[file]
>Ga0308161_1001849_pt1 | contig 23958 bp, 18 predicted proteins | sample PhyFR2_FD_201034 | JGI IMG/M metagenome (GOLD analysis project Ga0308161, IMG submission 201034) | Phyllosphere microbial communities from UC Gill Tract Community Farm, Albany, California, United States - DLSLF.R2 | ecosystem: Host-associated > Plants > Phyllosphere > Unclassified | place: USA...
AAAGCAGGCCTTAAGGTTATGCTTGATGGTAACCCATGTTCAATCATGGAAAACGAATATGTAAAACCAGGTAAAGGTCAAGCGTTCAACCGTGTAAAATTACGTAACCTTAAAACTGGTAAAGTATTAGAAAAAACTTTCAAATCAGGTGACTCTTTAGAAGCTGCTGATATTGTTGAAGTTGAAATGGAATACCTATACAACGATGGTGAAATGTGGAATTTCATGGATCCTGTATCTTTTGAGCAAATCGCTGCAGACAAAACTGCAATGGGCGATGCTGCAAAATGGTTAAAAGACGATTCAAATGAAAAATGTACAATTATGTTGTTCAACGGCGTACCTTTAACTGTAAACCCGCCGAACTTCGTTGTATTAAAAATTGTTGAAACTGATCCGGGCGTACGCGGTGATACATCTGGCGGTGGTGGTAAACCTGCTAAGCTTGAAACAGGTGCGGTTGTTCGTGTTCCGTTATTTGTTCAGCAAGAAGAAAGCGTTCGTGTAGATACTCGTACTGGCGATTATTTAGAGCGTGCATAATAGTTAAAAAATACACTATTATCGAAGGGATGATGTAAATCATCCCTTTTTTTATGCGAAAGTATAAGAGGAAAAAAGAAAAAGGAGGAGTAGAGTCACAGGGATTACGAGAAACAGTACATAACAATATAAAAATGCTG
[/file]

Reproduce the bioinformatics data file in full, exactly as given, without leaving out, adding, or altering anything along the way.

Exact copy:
>Ga0308161_1001849_pt1 | contig 23958 bp, 18 predicted proteins | sample PhyFR2_FD_201034 | JGI IMG/M metagenome (GOLD analysis project Ga0308161, IMG submission 201034) | Phyllosphere microbial communities from UC Gill Tract Community Farm, Albany, California, United States - DLSLF.R2 | ecosystem: Host-associated > Plants > Phyllosphere > Unclassified | place: USA...
AAAGCAGGCCTTAAGGTTATGCTTGATGGTAACCCATGTTCAATCATGGAAAACGAATATGTAAAACCAGGTAAAGGTCAAGCGTTCAACCGTGTAAAATTACGTAACCTTAAAACTGGTAAAGTATTAGAAAAAACTTTCAAATCAGGTGACTCTTTAGAAGCTGCTGATATTGTTGAAGTTGAAATGGAATACCTATACAACGATGGTGAAATGTGGAATTTCATGGATCCTGTATCTTTTGAGCAAATCGCTGCAGACAAAACTGCAATGGGCGATGCTGCAAAATGGTTAAAAGACGATTCAAATGAAAAATGTACAATTATGTTGTTCAACGGCGTACCTTTAACTGTAAACCCGCCGAACTTCGTTGTATTAAAAATTGTTGAAACTGATCCGGGCGTACGCGGTGATACATCTGGCGGTGGTGGTAAACCTGCTAAGCTTGAAACAGGTGCGGTTGTTCGTGTTCCGTTATTTGTTCAGCAAGAAGAAAGCGTTCGTGTAGATACTCGTACTGGCGATTATTTAGAGCGTGCATAATAGTTAAAAAATACACTATTATCGAAGGGATGATGTAAATCATCCCTTTTTTTATGCGAAAGTATAAGAGGAAAAAAGAAAAAGGAGGAGTAGAGTCACAGGGATTACGAGAAACAGTACATAACAATATAAAAATGCTG